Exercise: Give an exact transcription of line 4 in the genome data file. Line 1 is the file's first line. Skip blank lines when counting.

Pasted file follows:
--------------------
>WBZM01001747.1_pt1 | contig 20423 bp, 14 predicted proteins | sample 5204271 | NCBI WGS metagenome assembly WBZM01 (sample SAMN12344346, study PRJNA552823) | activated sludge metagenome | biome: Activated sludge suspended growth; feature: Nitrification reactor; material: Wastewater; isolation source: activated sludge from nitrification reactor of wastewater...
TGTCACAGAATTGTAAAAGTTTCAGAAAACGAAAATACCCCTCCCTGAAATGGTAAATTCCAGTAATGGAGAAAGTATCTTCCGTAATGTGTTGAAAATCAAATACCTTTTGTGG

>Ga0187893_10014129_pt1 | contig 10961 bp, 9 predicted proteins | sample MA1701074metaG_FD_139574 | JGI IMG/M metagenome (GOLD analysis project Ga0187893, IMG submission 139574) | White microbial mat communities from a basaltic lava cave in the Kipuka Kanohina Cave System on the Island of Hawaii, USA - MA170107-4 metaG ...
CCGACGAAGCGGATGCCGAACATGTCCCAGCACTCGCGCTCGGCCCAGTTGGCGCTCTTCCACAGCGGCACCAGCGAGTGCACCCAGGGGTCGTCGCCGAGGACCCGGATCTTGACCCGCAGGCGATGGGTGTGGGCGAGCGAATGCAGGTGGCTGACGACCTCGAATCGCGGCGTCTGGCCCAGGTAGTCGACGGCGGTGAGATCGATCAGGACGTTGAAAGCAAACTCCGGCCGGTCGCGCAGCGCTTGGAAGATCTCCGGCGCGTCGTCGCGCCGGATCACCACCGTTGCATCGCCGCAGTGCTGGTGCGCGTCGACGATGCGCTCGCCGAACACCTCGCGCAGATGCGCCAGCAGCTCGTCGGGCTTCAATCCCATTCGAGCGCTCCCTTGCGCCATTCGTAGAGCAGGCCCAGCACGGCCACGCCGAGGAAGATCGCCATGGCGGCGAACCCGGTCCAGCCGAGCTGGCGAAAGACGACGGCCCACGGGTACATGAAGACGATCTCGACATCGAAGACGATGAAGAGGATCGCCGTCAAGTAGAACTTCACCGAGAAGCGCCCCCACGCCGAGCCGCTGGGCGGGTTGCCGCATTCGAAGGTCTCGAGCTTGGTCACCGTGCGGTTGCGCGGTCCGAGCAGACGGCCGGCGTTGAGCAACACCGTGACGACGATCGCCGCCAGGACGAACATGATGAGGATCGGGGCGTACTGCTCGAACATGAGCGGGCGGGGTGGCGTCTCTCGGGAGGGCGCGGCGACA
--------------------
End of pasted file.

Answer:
CCGACGAAGCGGATGCCGAACATGTCCCAGCACTCGCGCTCGGCCCAGTTGGCGCTCTTCCACAGCGGCACCAGCGAGTGCACCCAGGGGTCGTCGCCGAGGACCCGGATCTTGACCCGCAGGCGATGGGTGTGGGCGAGCGAATGCAGGTGGCTGACGACCTCGAATCGCGGCGTCTGGCCCAGGTAGTCGACGGCGGTGAGATCGATCAGGACGTTGAAAGCAAACTCCGGCCGGTCGCGCAGCGCTTGGAAGATCTCCGGCGCGTCGTCGCGCCGGATCACCACCGTTGCATCGCCGCAGTGCTGGTGCGCGTCGACGATGCGCTCGCCGAACACCTCGCGCAGATGCGCCAGCAGCTCGTCGGGCTTCAATCCCATTCGAGCGCTCCCTTGCGCCATTCGTAGAGCAGGCCCAGCACGGCCACGCCGAGGAAGATCGCCATGGCGGCGAACCCGGTCCAGCCGAGCTGGCGAAAGACGACGGCCCACGGGTACATGAAGACGATCTCGACATCGAAGACGATGAAGAGGATCGCCGTCAAGTAGAACTTCACCGAGAAGCGCCCCCACGCCGAGCCGCTGGGCGGGTTGCCGCATTCGAAGGTCTCGAGCTTGGTCACCGTGCGGTTGCGCGGTCCGAGCAGACGGCCGGCGTTGAGCAACACCGTGACGACGATCGCCGCCAGGACGAACATGATGAGGATCGGGGCGTACTGCTCGAACATGAGCGGGCGGGGTGGCGTCTCTCGGGAGGGCGCGGCGACA